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The Golden Eagles have never lost a league championship series, but if they want to keep that streak alive they'll have to turn things around quickly after Friday night's 8-1 drubbing at the hands of the Muskegon Lumberjacks.

Last year, the Eagles lost their first two games in the championship series and came back to take the Turner Cup, but they haven't been beaten like Muskegon beat them Friday since Indianapolis got them 11-4 in a 1983 semifinal or 1975, when Dallas beat them 7-0.Muskegon is now up 2-0 in the best-of-seven Turner Cup finals.

After a two-goal first period, Muskegon scored six in the second; there was no scoring in the third as the Eagles made a comeback of sorts toward tonight's Game 3 in the Salt Palace.

"We fell apart," said Eagle Coach Paul Baxter about the second period, "but the sign of a good team is we came back and competed well in the third. Tonight will be different. I haven't lost my belief in our team."

He said he had no problems with the way the Eagles played in the first and the third periods.

In the second, "We made mental errors. I don't think it was lack of effort," Baxter said. "The puck bounced well for them, and they played very strongly."

To Eagle Paul Ranheim, "The second period was a complete misrepresentation of our team. It was like we were watching out there, but it wasn't us. It's hard to explain."

"We were definitely out of sync," added Eagle Jim Johannson.

"They'd see a small opening and make it a big opening. We couldn't stop the floodgates. It gets more frustrating every shift," Johannson said.

"We're confident heading back to Salt Lake," said Johannson. "It doesn't matter if you lose 2-1 or 8-1. We're experienced enough to realize that."

Muskegon Coach Blair MacDonald agreed, saying he was sure the Eagles would look at it like it was just like a 2-1 loss. "It's just a win," he said.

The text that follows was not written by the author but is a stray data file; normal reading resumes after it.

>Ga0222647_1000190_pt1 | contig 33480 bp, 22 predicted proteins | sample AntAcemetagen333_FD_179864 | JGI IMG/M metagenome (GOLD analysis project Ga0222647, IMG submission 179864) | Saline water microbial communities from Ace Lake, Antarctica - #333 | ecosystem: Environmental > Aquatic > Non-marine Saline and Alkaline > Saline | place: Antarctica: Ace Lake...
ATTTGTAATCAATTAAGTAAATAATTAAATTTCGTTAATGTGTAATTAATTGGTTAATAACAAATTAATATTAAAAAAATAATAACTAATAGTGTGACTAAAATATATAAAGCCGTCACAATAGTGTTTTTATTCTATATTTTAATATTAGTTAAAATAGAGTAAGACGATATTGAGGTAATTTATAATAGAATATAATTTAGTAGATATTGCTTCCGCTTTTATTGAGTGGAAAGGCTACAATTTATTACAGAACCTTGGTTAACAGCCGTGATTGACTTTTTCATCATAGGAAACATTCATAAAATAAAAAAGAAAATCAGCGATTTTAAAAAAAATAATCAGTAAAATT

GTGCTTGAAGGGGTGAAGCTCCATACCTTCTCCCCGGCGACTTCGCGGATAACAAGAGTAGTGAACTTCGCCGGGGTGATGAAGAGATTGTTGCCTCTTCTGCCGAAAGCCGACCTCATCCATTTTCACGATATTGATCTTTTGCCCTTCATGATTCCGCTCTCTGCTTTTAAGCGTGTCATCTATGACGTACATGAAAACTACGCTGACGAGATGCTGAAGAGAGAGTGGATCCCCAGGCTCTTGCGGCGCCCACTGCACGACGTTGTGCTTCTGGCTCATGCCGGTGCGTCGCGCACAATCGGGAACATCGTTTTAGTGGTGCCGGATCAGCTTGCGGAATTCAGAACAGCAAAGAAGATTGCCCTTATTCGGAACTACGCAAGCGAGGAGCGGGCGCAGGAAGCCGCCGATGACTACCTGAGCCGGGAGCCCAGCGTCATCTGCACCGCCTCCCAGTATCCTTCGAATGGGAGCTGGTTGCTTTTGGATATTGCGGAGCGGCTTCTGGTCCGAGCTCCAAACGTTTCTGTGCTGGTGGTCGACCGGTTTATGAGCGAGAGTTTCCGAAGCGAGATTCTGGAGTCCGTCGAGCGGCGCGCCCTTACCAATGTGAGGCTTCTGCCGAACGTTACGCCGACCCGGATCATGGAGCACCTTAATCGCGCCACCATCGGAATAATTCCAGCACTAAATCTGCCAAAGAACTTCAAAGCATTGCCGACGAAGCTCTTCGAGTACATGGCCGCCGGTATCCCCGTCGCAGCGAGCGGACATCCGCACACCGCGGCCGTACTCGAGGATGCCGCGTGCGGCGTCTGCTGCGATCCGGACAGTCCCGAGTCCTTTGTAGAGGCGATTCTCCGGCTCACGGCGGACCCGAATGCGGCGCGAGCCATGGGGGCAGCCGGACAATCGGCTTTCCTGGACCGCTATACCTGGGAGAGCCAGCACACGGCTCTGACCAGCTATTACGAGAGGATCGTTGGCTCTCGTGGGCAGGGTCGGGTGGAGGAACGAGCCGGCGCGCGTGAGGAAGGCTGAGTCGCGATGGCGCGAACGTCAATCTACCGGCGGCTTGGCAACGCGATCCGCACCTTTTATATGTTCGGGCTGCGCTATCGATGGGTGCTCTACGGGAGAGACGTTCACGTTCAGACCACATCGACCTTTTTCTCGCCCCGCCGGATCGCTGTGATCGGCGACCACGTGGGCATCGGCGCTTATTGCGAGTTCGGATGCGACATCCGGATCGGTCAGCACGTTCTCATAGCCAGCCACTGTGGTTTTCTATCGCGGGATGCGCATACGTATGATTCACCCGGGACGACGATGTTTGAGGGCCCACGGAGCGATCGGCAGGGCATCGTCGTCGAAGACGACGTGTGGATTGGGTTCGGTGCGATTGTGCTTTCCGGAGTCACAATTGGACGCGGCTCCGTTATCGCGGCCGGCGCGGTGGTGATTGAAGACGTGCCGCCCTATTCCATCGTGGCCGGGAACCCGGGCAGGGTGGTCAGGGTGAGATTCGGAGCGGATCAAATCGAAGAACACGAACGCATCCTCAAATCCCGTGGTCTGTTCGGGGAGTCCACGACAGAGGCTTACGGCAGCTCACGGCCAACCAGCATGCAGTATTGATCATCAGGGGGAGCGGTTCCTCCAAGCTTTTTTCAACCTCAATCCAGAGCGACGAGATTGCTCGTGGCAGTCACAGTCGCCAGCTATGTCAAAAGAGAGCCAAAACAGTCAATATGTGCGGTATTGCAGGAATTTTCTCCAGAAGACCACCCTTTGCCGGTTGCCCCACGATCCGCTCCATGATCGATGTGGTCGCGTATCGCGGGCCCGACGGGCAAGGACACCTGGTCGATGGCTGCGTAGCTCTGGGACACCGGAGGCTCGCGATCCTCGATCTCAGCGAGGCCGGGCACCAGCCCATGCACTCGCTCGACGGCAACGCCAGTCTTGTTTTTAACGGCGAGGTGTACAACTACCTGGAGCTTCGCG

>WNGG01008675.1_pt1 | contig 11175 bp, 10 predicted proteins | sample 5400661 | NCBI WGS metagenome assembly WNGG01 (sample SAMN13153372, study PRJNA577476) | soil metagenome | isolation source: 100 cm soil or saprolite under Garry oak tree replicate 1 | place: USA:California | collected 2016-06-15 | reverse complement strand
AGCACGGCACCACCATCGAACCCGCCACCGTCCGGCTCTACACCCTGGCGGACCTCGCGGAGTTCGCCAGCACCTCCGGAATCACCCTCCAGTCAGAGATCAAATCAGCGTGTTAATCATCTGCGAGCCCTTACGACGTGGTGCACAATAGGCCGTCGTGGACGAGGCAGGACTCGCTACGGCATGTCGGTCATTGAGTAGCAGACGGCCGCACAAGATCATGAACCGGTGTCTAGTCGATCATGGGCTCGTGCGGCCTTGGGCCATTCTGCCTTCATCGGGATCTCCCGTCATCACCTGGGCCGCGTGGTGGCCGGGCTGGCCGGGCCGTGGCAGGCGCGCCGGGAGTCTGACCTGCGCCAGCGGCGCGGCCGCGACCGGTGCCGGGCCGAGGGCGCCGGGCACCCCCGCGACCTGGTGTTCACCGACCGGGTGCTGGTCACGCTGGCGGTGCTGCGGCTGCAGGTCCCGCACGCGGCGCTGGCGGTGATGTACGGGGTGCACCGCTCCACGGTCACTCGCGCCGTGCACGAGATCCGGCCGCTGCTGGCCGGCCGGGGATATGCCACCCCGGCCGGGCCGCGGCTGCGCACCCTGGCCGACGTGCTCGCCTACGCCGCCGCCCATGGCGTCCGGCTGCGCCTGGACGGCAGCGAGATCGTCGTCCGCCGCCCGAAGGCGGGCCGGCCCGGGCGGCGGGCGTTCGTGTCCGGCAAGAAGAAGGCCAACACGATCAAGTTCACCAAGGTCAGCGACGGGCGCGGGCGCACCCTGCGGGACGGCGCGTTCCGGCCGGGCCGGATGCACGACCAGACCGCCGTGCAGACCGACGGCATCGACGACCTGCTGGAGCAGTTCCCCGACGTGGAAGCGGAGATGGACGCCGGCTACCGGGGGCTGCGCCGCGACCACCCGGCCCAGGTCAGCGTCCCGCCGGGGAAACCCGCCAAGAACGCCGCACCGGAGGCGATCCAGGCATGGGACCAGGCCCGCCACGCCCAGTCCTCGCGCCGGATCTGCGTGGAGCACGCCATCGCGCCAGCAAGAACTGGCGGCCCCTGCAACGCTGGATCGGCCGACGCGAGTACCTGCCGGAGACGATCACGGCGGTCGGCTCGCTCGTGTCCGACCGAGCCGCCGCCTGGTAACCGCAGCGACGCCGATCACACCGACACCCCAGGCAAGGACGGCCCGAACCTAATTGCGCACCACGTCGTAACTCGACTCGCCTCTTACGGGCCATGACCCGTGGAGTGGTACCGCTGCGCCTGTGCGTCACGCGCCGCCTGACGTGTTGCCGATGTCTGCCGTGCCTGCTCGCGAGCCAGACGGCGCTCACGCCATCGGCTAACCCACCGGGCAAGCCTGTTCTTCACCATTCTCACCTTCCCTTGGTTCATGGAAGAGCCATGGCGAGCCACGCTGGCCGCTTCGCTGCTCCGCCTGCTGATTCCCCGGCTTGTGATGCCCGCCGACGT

"We want to maintain what advantage we have," MacDonald said, "and keep pressure on them and see what happens."

For Baxter, "I'd just as soon it be that (score)." It may make the Salt Lakers wake up.

MacDonald also noticed the way things were bouncing. "I think the puck was bouncing like crazy, and we were going to the net. The puck was bouncing for us," MacDonald said. "We got momentum there and kept it rolling."

"The puck was jumping over your stick and onto theirs," said Ranheim.

Not long after Bryan Deasley scored following the opening faceoff :07 into the game, two seconds slower than the league record, Muskegon went into its feeding frenzy, getting a wraparound goal from Mark Recchi to start it off.

Muskegon hardly came up for air until it had an 8-1 lead with seven minutes left in the second period.

Perry Ganchar, the former Eagle, scored the first of his four points at 15:01 of the second period, wristing what appeared to be an easy shot off Steve Guenette's knee and into the net.

"That was a big goal for us," said MacDonald, noting the way the Lumberjacks had started out down 0-1. "We could have panicked, but we just stayed with it, and all of a sudden we had a lead. It lifted us quite a bit."

The Lumberjacks chased ex-teammate Guenette from the Eagle net :37 into the second period for a 23-second rest after a Kevin MacDonald goal from straight up the slot that glanced off an Eagle, and they evicted Guenette again with Dave McIlwain's goal at 7:01 of the second for a 5-1 lead. That followed a goal by Jock Callander at 6:33 - both goals coming during a 4-on-4 situation.

Callander swiped the puck away from defenseman Rick Lessard behind the net and wrapped it in.

Backup goalie Wayne Cowley injured a leg muscle doing the splits for a shot from the right circle, and he left the game with assistance under both arms at 15:40 of the second period, after only about 8 1/2 minutes of play, bringing Guenette back. Guenette allowed no further goals.

Brad Aitken and Scott Gruhl got power-play goals, followed by an even-strength score from Ganchar, all against Cowley.